cooking


Whew! Been on break for a couple of months, but not slacking off. We reverted back to the first love – wine – the the last of the cold months this past season.  Many bottles consumed and many discoveries (good and bad) made. Aside from that, there’s a lot going on to occupy us. Scouts for the little ones, irritating issues with the new house for the big ones, trying to get more outdoor activities going, work, blah, blah, blah.

The past few weeks have been occupied digging a deep hole in the back yard to try out and old cooking method. Seemed like something fun to play with over the summer. It is quite a chore, but at this stage in my life I think of it as exercise and actually enjoyed working up the sweat. pitKeeping the proper pace is key. No back issues and much dirt moved over three sessions. If the hole doesn’t flood during the current downpour, we’re going to rediscover true pit barbecuing next weekend. The pit is sized to accommodate a small pig / goat/ lamb carcass. We’ll get some practice during the summer with butts, shoulders and other hunks of meat, then see if we’re up to the whole hog by the fall.

This past weekend was a wet one. Not the best timing as we had a Cub Scout family camping trip. We had intermittent rain, but it didn’t spoil a hike up Hemphill Bald in Catalochee with a return through the edge of the Smokey Mountain Park. Really beautiful and a ringing endorsement for the Southern Appalachian Highlands Conservancy who helped the land owners set aside the area. Talk about wild pigs and moonshining came up during the  hike. Both are endemic in the area.  Seemed like one more subtle hint to get back to the blog. Cocktail recipes have been building up in the To Do Box. Time to shake one up.

Eric Felten had what looked like a good one in last week’s Wall Street Journal. A resposado tequila based citrus drink with pepper. I had most of a bottle of the tequila left from Christmas. Another sign that I needed to get busy with the shaker. Ingredients were gathered and the drink assembled tonight.

Pink Panther
from Aisha Sharpe

1-1/2 oz resposado tequila
3/4 oz fresh ruby red grapefruit juice
1/4 oz fresh lime juice
1/4 oz agave syrup
2 dozen pink peppercorns

Muddle half the peppercorns in a shaker together with the lime juice. Add the other liquids, shake with ice, and strain into a stemmed cocktail glass. Float the other pink peppercorns on the drink for garnish.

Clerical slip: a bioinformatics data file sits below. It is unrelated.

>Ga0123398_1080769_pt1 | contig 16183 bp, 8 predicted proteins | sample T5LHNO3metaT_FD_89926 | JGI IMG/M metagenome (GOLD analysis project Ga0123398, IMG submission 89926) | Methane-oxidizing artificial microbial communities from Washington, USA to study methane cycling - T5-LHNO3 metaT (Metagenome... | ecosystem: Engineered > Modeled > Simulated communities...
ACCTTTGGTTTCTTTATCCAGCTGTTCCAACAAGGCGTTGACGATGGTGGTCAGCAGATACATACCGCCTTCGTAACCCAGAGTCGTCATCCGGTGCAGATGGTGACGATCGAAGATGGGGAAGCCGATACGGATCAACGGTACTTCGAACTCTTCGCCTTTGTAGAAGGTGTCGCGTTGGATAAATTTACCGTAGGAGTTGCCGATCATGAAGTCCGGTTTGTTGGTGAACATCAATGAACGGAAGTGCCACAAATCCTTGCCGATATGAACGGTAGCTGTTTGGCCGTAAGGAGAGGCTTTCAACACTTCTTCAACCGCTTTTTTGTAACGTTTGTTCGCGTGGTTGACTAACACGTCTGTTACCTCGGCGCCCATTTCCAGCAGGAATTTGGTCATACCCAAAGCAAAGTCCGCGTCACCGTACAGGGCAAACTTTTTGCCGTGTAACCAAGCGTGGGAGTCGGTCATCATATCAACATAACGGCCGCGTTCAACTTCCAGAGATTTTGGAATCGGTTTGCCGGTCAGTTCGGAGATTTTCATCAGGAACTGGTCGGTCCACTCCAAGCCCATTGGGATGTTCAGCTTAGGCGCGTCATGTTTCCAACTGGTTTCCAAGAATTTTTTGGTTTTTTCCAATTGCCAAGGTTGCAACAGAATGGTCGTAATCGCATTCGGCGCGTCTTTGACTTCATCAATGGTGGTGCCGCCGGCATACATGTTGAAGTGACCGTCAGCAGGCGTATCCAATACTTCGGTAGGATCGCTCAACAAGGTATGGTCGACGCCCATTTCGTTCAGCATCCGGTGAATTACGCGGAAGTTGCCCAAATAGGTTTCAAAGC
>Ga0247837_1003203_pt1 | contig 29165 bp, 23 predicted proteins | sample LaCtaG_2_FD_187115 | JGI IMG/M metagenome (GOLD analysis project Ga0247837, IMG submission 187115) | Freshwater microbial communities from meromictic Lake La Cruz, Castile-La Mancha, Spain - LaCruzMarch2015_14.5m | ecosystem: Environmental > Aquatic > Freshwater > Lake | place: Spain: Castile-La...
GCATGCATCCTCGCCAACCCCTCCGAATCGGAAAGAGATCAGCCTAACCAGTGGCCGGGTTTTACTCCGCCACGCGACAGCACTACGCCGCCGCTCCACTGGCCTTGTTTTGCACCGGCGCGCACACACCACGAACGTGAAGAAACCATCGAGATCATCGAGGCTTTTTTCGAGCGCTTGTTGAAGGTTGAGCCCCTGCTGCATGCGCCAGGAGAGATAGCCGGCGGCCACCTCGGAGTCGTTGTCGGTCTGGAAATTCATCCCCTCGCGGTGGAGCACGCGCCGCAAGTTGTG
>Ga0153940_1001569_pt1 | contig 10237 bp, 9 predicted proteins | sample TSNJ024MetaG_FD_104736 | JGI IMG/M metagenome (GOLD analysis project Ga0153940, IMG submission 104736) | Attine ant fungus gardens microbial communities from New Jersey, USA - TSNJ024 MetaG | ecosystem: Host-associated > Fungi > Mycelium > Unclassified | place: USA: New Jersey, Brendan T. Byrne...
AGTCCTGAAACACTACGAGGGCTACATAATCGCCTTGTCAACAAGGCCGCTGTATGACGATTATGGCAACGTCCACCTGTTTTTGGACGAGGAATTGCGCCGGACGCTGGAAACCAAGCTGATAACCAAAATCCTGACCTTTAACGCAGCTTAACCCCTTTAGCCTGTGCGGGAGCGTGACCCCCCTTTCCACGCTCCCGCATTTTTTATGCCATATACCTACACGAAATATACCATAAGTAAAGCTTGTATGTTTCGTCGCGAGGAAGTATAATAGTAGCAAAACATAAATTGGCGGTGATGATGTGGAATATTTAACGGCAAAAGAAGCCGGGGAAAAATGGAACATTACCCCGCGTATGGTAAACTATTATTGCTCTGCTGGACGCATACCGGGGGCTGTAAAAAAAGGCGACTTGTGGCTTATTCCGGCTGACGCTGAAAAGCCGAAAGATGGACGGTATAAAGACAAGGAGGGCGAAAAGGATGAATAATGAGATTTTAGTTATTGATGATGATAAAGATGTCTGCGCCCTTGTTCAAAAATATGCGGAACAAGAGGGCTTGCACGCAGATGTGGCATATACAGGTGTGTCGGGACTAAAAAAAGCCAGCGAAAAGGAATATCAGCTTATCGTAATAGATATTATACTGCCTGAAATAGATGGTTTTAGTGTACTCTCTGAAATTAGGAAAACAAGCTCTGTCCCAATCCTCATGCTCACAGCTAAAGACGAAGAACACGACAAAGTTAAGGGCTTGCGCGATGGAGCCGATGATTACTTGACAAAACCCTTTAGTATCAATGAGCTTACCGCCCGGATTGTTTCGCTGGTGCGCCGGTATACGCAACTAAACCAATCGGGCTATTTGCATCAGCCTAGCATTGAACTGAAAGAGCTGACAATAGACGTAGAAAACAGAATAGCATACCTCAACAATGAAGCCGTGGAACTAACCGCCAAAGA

Definitely a keeper. Mine turned out a little less pink due to a slightly color-anemic grapefruit. I also cheated on the peppercorns and went with the black ones I had here at the house. There is an herbal earthiness to the drink that is pleasant and a bite on the finish from the crush pepper. I skipped the pepper garnish, it seemed like something you’d have to fish out of your mouth. Nice thing about being an amateur – nobody’s looking.

I like. I’m going to have another. Hate to waste the extra grapefruit juice, plus I need something to hold me while I watch the camping gear dry out. Cheers.

boys

Vermouth is something I never would have come across without the cocktail habit. Dry (French) Vermouth for Martinis, Sweet (Italian) Vermouth for Manhattans. I figured you needed some of each to have a well-stocked bar. Fortunately, they come in half bottles (less expensive, less to waste) so I picked some up last year. Never used either one of them. During a trip to Atlanta last year, I came across one liter bottles of dry and sweet vermouth at a Trader Joe’s. They were only $6 a bottle, about what I had paid for one third that much vermouth in the half bottles. It was an impulse buy – I didn’t need them, but the price was so just too good to pass up.

Well, they’ve been sitting around since I got them home. Every now and then I would try to figure out what to do with them. It finally dawn on me that the dry vermouth would work as a cooking wine. It has been pressed into service several times now. The most basic use is in a court bullion – a poaching liquid. It also works well in a white sauce for scallops. I used it most recently to poach a chicken and some rabbit pieces that were going into a Brunswick Stew. After boiling the meat for an hour or so, I strained the liquid, returned it to a pot on the stove to simmer until the volume was reduced by half. This made an aromatic stock that was the base for the addition of the stew components.

Court Bouillon from La Varenne Pratique

  • 1 liter of water
  • 250 ml dry white wine
  • 1 carrot, sliced
  • 1 small onion, sliced
  • bouquet garni
  • 6 peppercorns
  • 1 tsp salt

Combine and simmer for 20 to 30 minutes.

The sweet vermouth was more of a challenge until Michael Bitten’s recent column gave a wonderful recipe for an ancient Italian steak marinade. His recipe includes red wine, cloves, ground cinnamon, orange zest and sugar. These are combined, simmered, cooled and then used to marinate a steak for several days (about 350 cc for two ribeyes). I tried it, and it was quite good. The steaks paired well with an Italian red wine. After giving it some thought, I’ve simplified it to this:

  • 1 liter of sweet vermouth
  • zest of one orange
  • 18 cloves
  • 2 cinnamon sticks

Add spices to the bottle of vermouth, recap and set aside until needed.

This technique has several advantages – the wine is cheaper, and there are no pots to clean up from the marinade prep. Also, I’ve noticed when making ginger syrup that a cold soak infusion gives more delicate flavors. You’ll probably want to strain out the spices and zest after a few weeks, but from then on your vermouth is ready to go. Might want to store in a cool dark spot and downsize the bottle as you use it up to minimize the air in contact with the liquid.